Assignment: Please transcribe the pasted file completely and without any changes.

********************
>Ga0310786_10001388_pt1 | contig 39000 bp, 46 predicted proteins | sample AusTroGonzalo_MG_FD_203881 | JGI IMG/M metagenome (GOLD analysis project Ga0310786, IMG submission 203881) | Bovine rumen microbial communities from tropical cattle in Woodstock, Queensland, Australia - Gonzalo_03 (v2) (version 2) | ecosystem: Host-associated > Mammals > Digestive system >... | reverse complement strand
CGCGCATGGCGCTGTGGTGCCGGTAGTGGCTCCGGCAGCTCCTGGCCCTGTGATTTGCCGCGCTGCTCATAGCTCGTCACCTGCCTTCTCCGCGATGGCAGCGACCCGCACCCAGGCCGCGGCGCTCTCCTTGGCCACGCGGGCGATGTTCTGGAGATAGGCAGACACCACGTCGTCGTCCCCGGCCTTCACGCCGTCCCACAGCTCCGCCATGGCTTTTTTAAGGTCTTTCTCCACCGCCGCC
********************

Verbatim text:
>Ga0310786_10001388_pt1 | contig 39000 bp, 46 predicted proteins | sample AusTroGonzalo_MG_FD_203881 | JGI IMG/M metagenome (GOLD analysis project Ga0310786, IMG submission 203881) | Bovine rumen microbial communities from tropical cattle in Woodstock, Queensland, Australia - Gonzalo_03 (v2) (version 2) | ecosystem: Host-associated > Mammals > Digestive system >... | reverse complement strand
CGCGCATGGCGCTGTGGTGCCGGTAGTGGCTCCGGCAGCTCCTGGCCCTGTGATTTGCCGCGCTGCTCATAGCTCGTCACCTGCCTTCTCCGCGATGGCAGCGACCCGCACCCAGGCCGCGGCGCTCTCCTTGGCCACGCGGGCGATGTTCTGGAGATAGGCAGACACCACGTCGTCGTCCCCGGCCTTCACGCCGTCCCACAGCTCCGCCATGGCTTTTTTAAGGTCTTTCTCCACCGCCGCC